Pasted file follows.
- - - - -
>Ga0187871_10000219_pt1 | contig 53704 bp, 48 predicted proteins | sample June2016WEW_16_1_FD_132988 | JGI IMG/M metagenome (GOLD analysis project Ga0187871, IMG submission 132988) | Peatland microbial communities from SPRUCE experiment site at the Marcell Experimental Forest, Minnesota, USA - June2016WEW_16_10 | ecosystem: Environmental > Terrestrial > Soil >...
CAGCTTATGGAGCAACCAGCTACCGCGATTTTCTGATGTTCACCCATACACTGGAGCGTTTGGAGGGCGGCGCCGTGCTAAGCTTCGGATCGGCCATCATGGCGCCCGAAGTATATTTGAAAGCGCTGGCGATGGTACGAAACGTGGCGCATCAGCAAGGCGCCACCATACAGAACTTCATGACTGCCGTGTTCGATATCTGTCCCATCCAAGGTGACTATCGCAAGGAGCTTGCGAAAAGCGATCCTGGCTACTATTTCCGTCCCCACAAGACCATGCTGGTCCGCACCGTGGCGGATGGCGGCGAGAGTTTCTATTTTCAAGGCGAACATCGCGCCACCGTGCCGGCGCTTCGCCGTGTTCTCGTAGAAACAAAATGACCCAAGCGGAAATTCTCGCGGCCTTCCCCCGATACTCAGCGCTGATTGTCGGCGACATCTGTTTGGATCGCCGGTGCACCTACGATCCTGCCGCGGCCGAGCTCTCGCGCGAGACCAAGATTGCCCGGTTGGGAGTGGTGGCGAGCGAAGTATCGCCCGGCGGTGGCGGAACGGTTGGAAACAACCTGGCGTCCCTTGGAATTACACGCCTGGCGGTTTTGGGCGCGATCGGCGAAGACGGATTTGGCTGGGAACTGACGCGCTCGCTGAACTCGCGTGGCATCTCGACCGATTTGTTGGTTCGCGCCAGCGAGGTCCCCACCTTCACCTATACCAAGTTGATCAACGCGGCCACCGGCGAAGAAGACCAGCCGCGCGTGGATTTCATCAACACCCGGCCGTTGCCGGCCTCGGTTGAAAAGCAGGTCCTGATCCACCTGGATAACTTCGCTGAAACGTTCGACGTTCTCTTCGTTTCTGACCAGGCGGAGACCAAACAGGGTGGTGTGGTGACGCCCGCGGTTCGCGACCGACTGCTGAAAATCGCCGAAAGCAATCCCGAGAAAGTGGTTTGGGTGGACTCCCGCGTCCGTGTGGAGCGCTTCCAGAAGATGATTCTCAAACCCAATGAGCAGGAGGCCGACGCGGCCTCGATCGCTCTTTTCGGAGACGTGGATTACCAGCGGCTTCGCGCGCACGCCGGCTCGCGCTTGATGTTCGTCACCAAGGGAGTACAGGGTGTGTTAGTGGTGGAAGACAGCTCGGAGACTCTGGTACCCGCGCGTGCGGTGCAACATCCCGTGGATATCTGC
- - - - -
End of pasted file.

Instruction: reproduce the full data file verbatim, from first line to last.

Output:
>Ga0187871_10000219_pt1 | contig 53704 bp, 48 predicted proteins | sample June2016WEW_16_1_FD_132988 | JGI IMG/M metagenome (GOLD analysis project Ga0187871, IMG submission 132988) | Peatland microbial communities from SPRUCE experiment site at the Marcell Experimental Forest, Minnesota, USA - June2016WEW_16_10 | ecosystem: Environmental > Terrestrial > Soil >...
CAGCTTATGGAGCAACCAGCTACCGCGATTTTCTGATGTTCACCCATACACTGGAGCGTTTGGAGGGCGGCGCCGTGCTAAGCTTCGGATCGGCCATCATGGCGCCCGAAGTATATTTGAAAGCGCTGGCGATGGTACGAAACGTGGCGCATCAGCAAGGCGCCACCATACAGAACTTCATGACTGCCGTGTTCGATATCTGTCCCATCCAAGGTGACTATCGCAAGGAGCTTGCGAAAAGCGATCCTGGCTACTATTTCCGTCCCCACAAGACCATGCTGGTCCGCACCGTGGCGGATGGCGGCGAGAGTTTCTATTTTCAAGGCGAACATCGCGCCACCGTGCCGGCGCTTCGCCGTGTTCTCGTAGAAACAAAATGACCCAAGCGGAAATTCTCGCGGCCTTCCCCCGATACTCAGCGCTGATTGTCGGCGACATCTGTTTGGATCGCCGGTGCACCTACGATCCTGCCGCGGCCGAGCTCTCGCGCGAGACCAAGATTGCCCGGTTGGGAGTGGTGGCGAGCGAAGTATCGCCCGGCGGTGGCGGAACGGTTGGAAACAACCTGGCGTCCCTTGGAATTACACGCCTGGCGGTTTTGGGCGCGATCGGCGAAGACGGATTTGGCTGGGAACTGACGCGCTCGCTGAACTCGCGTGGCATCTCGACCGATTTGTTGGTTCGCGCCAGCGAGGTCCCCACCTTCACCTATACCAAGTTGATCAACGCGGCCACCGGCGAAGAAGACCAGCCGCGCGTGGATTTCATCAACACCCGGCCGTTGCCGGCCTCGGTTGAAAAGCAGGTCCTGATCCACCTGGATAACTTCGCTGAAACGTTCGACGTTCTCTTCGTTTCTGACCAGGCGGAGACCAAACAGGGTGGTGTGGTGACGCCCGCGGTTCGCGACCGACTGCTGAAAATCGCCGAAAGCAATCCCGAGAAAGTGGTTTGGGTGGACTCCCGCGTCCGTGTGGAGCGCTTCCAGAAGATGATTCTCAAACCCAATGAGCAGGAGGCCGACGCGGCCTCGATCGCTCTTTTCGGAGACGTGGATTACCAGCGGCTTCGCGCGCACGCCGGCTCGCGCTTGATGTTCGTCACCAAGGGAGTACAGGGTGTGTTAGTGGTGGAAGACAGCTCGGAGACTCTGGTACCCGCGCGTGCGGTGCAACATCCCGTGGATATCTGC